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Crassula spathulata

An evergreen groundcover which is frost resistant, drought resistant, fast growing in the sun, shade or semi-shade. The white flowers are seen all year. It would be good in containers or hanging baskets as it scampers over the edge of pots. It is very fast growing, covers quickly and is ideal for small gardens and retaining walls. This is the larval host plant for the Tailed Black-eye butterfly. Named from the Latin 'crassus'= and 'ula'= diminutive referring to the fleshy succulent leaves.

Dietes iridioides

This evergreen groundcover has sword-shaped, dark green leaves in a loose fan. This prolific flowerer carries its flowers on a wiry, arching stem. The flowers are white with mauve markings, dainty and new flowers open continually during spring and summer. It is drought-resistant and will thrive in semi-shade as well as full sun, often where little else will grow. It tolerates both wind and frost. There are many medicinal uses as infusions made from the rhizome are taken orally or in enemas to treat dysentery, are used during childbirth, for hypertension and as a tonic for goats. Roots are used for first menstruation. It is also an ideal plant for a wetland garden. The name is derived from the Greek 'dis'=two and 'etes'=an associate referring to the flower spike that lasts 2 years. An associate as the flowers are similar to Morea and Iris families.

Schotia brachypetala

(Weeping Boerbean)

This large, handsome, evergreen tree is drought resistant and relatively frost resistant in warm areas. It is found in riverine forests so is adaptable as it grows in the sun, shade or semi-shade. It occurs naturally in Botswana, Zimbabwe, Transvaal and Natal. The stunning rich, deep red flowers open in spring and summer and they attract birds, the insect, fruit and nectar eaters. They are also eaten by louries, parrots, baboons and monkeys. It flowers best after a long dry winter so don't be tempted to water it in the winter. The leaves are browsed by baboon, giraffe, impala, nyala and black rhino. It is also used for nesting sites and attracts Foxy and Giant charaxes butterflies. The bark is traditionally used to make sangoma's red dye and the seeds are roasted and eaten. The seeds were eaten by the early Boers. It’s a magical tree and is used to ward off evil. There are many medicinal uses as a decoction is drunk after excessive beer drinking and for heartburn, nausea and diarrhoea. The smoke from the leaves is inhaled for nose bleeds. Powdered leaves are put on ulcers to speed up healing. The bark contains tannin and is used for tanning leather. The wood is hard and is used for furniture, flooring and fuel. It’s a show stopper when in flower but do remember that it drops nectar on parked cars, hence the common name! The roots are not aggressive so plant it about 3 meters from a building and a pool. This is a popular bonsai subject. The Tsonga common name of "Mvhovhovhoz" imitates the sound of the swarming insects at flowering. Named for Richard van der Schot ( 1730-1790) a Dutch gardener who studied at Leiden and became head gardener at the imperial Gardens at Schonbrunn. He was then asked to take a 4 year journery to Grenada, Saint Vincent, Aruba, Cuba and Curacao to collect tropical plants and 'curiosities' for the palaces natural history collection.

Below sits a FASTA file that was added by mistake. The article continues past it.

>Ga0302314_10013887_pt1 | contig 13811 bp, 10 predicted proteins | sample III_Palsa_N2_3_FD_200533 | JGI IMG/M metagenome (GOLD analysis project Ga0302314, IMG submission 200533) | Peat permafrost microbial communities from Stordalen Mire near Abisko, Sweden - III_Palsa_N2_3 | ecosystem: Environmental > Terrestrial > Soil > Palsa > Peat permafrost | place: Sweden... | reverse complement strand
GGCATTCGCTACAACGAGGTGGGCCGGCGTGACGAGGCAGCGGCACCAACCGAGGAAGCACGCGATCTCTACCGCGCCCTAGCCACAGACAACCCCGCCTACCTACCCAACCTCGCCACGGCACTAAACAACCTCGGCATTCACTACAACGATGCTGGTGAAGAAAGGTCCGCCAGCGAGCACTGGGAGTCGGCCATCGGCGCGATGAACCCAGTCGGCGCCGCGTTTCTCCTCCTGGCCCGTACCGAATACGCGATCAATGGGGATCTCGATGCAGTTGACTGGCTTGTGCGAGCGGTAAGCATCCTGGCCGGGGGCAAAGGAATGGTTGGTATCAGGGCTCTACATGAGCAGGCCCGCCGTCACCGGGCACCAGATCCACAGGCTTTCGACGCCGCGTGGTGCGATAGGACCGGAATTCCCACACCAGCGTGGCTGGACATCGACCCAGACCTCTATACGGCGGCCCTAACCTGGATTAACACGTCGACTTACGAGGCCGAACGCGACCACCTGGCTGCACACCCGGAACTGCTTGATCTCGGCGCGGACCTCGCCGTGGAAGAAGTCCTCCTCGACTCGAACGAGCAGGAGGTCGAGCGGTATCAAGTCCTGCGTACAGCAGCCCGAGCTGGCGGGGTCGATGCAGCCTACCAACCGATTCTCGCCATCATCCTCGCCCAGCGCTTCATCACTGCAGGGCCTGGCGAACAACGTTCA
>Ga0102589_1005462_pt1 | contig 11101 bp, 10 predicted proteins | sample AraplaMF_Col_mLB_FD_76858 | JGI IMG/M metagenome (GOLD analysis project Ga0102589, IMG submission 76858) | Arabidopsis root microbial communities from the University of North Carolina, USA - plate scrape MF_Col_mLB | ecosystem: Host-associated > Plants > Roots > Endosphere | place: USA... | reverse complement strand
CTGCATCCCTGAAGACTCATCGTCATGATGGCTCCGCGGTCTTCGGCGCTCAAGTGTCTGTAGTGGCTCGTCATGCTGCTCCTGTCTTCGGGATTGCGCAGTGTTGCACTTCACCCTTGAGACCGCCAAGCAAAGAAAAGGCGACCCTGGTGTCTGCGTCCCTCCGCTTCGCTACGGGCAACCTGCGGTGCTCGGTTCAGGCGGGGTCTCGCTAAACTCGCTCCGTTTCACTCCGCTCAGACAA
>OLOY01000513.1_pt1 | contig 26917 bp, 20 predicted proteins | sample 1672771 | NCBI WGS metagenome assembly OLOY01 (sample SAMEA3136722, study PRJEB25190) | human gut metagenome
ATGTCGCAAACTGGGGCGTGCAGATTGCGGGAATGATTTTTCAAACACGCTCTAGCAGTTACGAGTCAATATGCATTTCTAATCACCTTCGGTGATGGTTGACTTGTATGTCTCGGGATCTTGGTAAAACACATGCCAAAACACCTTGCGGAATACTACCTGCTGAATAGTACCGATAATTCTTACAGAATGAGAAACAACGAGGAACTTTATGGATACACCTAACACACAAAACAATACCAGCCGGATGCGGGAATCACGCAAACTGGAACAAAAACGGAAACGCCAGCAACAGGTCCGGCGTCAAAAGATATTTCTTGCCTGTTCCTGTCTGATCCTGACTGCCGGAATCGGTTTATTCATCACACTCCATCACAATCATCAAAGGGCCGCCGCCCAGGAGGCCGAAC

Sutera cordata

(Wild Phlox)

A very versatile plant which grows naturally in the Eastern Cape. It likes sun, shade and semi shade as well as moist places. It trails along the ground and produces masses of white flowers with a yellow centre. It is pollinated by bees. It would also look great in a hanging basket. Named for Johann Rudolf Suter (1766-1827) a Swiss physician, botanist, politician and professor. He published a book on Swiss plants which led to his doctorate and professorship. Cordata means heart-shaped and refers to the leaves.

Tecoma capensis

(Cape Honeysuckle)

Fast growing, evergreen shrub that copes well with drought conditions and wind. It can grow to 2m and responds well to pruning. There are many colours available now from yellow, orange, salmon, pink and red and they flower from spring through summer. It also attracts the sunbirds, bees, butterflies like the Zebra Blue, insect eating birds and is used for nesting. I’ve seen it pruned into a formal hedge. You may need to cut it back slightly in spring if the frost has caught the tips during the winter. It also has medicinal uses and the bark infusions are used for fever, pain, insomnia, chest problems, dysentery, bleeding gums and pneumonia . Powdered bark is rubbed around the teeth to heal bleeding gums. The nursing mothers wear a necklace of pieces of stem. The leaves are browsed by stock as well as kudu, nyala, bushbuck, klipspringer and duiker. It is ideal for coastal gardens. Cattle and sheep graze the plant and the flowers and seed pods are used for pot pourri. Eve Palmer said in A Gardener's Year "...it doesn't care a button for heat, cold or drought, and is beautiful and fast". The name is derived from the Mexican term fro plants with tubular flowers.

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